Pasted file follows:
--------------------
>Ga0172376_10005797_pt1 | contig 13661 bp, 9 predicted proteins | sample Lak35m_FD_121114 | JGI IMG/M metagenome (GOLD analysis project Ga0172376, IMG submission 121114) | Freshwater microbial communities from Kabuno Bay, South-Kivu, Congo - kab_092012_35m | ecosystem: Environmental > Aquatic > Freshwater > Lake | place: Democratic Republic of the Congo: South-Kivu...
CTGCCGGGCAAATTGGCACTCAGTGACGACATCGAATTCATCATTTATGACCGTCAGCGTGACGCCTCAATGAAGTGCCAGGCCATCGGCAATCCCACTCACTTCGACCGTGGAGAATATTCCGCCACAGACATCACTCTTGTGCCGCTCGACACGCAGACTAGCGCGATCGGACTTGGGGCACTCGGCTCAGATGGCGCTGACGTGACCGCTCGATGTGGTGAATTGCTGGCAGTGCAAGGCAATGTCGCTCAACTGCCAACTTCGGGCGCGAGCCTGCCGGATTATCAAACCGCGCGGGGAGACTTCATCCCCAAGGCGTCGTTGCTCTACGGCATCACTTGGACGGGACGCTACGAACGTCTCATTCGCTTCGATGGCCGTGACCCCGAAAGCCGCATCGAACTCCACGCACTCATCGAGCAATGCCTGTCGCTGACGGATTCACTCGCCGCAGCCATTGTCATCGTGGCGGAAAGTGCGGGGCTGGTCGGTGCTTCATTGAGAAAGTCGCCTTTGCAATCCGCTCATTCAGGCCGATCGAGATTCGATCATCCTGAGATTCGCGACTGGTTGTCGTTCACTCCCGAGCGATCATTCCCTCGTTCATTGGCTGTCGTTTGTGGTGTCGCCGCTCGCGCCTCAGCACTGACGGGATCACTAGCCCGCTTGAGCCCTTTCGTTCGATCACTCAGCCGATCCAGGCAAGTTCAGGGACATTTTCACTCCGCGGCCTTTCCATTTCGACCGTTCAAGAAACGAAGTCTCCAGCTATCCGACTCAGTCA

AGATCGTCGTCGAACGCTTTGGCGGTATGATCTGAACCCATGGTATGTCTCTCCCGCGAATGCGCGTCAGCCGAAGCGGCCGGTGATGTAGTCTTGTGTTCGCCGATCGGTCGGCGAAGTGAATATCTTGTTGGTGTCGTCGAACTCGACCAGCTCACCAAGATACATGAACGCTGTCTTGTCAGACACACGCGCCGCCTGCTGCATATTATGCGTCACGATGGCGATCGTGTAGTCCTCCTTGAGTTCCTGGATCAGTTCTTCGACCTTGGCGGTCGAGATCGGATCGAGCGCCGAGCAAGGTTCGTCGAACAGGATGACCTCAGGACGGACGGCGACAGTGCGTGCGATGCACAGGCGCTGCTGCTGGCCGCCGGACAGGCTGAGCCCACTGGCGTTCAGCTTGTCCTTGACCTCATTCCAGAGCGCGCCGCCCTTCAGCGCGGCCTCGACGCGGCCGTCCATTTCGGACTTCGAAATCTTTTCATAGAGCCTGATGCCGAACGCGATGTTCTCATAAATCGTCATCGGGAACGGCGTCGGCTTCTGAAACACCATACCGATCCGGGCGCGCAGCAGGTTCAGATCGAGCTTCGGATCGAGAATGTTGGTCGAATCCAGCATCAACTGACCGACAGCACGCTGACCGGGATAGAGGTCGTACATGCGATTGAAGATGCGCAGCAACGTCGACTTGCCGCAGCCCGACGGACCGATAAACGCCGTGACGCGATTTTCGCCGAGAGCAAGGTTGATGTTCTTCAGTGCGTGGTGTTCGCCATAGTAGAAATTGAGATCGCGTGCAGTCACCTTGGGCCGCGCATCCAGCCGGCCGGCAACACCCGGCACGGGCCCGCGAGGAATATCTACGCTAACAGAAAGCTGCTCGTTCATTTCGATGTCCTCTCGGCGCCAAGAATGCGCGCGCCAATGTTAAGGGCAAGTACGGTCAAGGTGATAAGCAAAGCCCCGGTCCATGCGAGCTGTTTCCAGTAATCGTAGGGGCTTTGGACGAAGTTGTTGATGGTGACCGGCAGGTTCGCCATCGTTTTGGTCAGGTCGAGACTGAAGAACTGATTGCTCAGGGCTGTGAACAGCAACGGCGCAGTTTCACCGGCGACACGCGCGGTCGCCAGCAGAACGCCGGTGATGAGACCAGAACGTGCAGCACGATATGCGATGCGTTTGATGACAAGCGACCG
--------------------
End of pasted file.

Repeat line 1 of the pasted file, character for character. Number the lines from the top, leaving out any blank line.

>Ga0172376_10005797_pt1 | contig 13661 bp, 9 predicted proteins | sample Lak35m_FD_121114 | JGI IMG/M metagenome (GOLD analysis project Ga0172376, IMG submission 121114) | Freshwater microbial communities from Kabuno Bay, South-Kivu, Congo - kab_092012_35m | ecosystem: Environmental > Aquatic > Freshwater > Lake | place: Democratic Republic of the Congo: South-Kivu...